Did you know that ‘rewarding’ good attendance was previously considered a commonplace solution for absenteeism? Due to its discriminatory nature, however (it disadvantages employees who cannot attend work due to a personal illness, injury, pregnancy, religious holiday, etc.) you will seldom see this practice in any modern workplace.
If the option to reward attendance is out, what can we do to combat absenteeism at work? We’ve put together a few tips for you if this has been an issue or you want to pro-actively prevent it from becoming an issue in your workplace.
1. Set clear goals and objectives to ensure your employees are always working towards something.
Motivated employees are less likely to call in sick if they have a specific goal or target they’re working towards. If possible, try to align the goals with the employee’s passions and interests where you can. For example, team member Ellen may prefer a research project over a face-face presentation, so offer her this component of a project instead.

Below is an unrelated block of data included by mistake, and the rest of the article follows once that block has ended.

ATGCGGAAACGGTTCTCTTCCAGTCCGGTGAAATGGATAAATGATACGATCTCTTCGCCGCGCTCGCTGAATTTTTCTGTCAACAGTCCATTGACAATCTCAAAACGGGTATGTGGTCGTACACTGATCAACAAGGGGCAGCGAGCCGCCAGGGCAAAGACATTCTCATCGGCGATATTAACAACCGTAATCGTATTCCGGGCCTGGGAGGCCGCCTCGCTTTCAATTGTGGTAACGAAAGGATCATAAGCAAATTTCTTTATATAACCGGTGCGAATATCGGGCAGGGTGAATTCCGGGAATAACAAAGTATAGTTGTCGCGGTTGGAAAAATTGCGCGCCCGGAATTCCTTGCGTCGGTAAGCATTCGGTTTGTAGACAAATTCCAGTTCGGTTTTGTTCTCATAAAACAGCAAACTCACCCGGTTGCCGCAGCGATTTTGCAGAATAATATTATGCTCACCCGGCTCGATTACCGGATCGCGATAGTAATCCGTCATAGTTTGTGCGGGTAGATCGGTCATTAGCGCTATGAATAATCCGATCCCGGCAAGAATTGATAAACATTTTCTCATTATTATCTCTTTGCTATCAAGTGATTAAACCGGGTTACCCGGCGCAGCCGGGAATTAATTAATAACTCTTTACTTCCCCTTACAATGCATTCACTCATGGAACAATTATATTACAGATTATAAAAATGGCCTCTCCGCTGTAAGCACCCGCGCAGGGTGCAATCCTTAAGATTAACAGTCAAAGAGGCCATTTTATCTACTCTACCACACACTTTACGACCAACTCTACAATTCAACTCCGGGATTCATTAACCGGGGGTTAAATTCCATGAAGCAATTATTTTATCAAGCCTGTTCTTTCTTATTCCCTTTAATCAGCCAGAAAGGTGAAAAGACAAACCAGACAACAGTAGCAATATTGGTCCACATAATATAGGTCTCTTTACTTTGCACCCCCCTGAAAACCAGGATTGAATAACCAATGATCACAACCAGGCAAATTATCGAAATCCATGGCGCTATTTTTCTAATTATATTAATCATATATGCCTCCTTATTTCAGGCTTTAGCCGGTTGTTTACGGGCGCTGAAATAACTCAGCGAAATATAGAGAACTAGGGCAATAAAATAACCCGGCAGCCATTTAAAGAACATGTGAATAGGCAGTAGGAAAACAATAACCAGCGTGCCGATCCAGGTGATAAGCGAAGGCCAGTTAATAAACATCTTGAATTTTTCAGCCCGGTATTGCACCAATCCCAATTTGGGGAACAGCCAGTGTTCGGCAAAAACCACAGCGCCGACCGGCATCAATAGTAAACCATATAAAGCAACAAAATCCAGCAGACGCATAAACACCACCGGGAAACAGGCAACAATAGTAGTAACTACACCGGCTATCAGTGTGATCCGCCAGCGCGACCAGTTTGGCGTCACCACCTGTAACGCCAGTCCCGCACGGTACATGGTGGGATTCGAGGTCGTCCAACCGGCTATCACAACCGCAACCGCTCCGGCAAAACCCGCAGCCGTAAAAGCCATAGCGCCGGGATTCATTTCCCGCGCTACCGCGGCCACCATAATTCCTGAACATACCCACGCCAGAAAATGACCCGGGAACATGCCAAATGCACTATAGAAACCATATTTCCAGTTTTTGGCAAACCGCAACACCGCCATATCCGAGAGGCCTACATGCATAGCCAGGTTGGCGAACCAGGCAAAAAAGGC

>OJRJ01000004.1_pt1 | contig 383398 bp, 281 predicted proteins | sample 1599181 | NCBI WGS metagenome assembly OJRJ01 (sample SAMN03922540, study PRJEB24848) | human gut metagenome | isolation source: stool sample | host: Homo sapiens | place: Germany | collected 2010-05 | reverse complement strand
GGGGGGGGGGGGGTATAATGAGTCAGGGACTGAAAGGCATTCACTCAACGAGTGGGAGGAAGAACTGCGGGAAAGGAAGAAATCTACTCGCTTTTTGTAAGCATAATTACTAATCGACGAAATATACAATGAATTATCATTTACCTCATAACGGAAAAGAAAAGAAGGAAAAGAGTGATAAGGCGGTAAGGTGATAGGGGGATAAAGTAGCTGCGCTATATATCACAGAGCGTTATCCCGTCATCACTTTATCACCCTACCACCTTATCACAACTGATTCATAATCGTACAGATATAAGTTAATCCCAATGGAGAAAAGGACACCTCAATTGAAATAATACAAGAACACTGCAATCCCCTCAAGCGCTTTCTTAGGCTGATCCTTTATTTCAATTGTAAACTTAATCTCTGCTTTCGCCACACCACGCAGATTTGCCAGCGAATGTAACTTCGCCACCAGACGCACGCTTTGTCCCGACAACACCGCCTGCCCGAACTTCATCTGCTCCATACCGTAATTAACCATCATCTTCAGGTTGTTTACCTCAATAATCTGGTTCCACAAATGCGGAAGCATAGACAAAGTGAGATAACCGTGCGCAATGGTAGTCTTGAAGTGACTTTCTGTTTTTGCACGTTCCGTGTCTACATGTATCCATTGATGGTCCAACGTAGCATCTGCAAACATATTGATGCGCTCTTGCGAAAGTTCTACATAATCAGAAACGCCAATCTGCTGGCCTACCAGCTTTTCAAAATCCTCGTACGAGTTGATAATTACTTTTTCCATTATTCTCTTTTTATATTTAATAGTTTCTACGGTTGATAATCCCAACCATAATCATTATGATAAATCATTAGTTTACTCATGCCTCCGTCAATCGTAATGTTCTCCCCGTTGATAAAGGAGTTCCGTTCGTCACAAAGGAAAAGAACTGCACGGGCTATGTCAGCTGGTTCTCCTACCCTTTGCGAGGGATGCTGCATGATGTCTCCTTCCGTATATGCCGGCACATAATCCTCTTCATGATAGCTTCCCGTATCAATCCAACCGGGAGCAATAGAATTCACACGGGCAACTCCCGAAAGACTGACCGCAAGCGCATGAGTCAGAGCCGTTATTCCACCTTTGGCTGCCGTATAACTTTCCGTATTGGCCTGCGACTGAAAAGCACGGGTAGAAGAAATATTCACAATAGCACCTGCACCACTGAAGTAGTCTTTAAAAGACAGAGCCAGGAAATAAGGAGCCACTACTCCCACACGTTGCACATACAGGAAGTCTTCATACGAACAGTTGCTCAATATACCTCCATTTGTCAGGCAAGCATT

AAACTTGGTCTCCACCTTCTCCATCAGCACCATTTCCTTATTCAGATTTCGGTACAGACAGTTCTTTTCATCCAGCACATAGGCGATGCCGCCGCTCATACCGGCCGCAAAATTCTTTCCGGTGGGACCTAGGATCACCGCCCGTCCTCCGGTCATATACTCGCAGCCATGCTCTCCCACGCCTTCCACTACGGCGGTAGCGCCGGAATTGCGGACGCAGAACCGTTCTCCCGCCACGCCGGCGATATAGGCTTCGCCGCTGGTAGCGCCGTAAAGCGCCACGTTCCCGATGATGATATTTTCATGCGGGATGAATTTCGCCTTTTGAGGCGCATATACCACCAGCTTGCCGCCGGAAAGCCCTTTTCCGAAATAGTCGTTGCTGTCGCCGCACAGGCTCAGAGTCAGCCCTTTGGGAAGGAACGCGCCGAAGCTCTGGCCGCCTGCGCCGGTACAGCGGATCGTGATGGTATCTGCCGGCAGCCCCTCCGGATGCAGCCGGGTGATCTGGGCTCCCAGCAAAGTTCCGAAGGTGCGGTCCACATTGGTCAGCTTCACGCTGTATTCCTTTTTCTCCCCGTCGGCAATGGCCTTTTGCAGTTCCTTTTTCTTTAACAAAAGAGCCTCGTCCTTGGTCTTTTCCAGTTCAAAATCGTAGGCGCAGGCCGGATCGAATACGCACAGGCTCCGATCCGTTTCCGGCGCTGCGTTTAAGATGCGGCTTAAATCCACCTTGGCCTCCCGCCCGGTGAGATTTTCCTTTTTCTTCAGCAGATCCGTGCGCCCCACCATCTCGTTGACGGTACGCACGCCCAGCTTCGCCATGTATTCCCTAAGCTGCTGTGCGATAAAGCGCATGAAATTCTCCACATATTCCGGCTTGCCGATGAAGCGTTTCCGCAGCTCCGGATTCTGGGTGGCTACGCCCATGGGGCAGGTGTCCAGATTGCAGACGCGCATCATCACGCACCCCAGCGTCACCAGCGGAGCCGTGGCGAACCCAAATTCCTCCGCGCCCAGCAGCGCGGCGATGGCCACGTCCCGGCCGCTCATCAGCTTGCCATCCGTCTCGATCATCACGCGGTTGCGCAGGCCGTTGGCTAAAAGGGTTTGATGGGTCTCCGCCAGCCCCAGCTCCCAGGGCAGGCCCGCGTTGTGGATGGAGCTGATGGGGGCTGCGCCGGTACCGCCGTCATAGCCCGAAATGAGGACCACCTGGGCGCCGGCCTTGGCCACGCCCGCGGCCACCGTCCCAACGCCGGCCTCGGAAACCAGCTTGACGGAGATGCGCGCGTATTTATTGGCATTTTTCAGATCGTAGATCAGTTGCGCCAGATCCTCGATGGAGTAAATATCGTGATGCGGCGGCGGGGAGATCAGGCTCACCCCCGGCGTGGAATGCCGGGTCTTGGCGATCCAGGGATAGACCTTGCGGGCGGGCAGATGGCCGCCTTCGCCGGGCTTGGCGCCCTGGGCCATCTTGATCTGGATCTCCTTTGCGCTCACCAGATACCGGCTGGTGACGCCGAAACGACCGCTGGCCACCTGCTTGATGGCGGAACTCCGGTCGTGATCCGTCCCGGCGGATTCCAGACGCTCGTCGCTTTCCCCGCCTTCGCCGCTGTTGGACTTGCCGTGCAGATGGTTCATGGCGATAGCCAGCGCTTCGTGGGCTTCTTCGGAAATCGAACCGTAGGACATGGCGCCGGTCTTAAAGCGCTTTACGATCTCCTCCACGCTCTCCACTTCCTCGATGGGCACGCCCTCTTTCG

2. Offer flexibility
In 2017, the Nous group conducted a case study on three large organisations in Victoria. Unsurprisingly, all three organisations experienced a positive return on investment in offering flexible work – the largest being Wannon Water, who experienced an estimated $150k annual net saving. This study proves that employees, particularly those with family/caring responsibilities, really value the flexibility that allows them to balance their responsibilities with work.
While you have a legal obligation to consider flexible working arrangement requests for employees who meet certain criteria, consider offering all employees flexibility such as the option to work a 9 day fortnight, or flexible starting and finishing times. You could introduce this option slowly to minimise any impact on your business operations, or for a trial period to start with.
3. No work emails or calls post office hours.
Employees who are not “logging” off from work are at risk of becoming overworked and burnt out. France is leading the way when in 2017 they introduced a law allowing all employees a “right to disconnect.” This means that companies in France now need to stipulate when employees should not send or answer emails (e.g. on weekends, off days, after hours.) A company culture around logging off, and a small amendment to your workplace policies can help minimise the risk of staff burning out and taking unplanned days off to recover.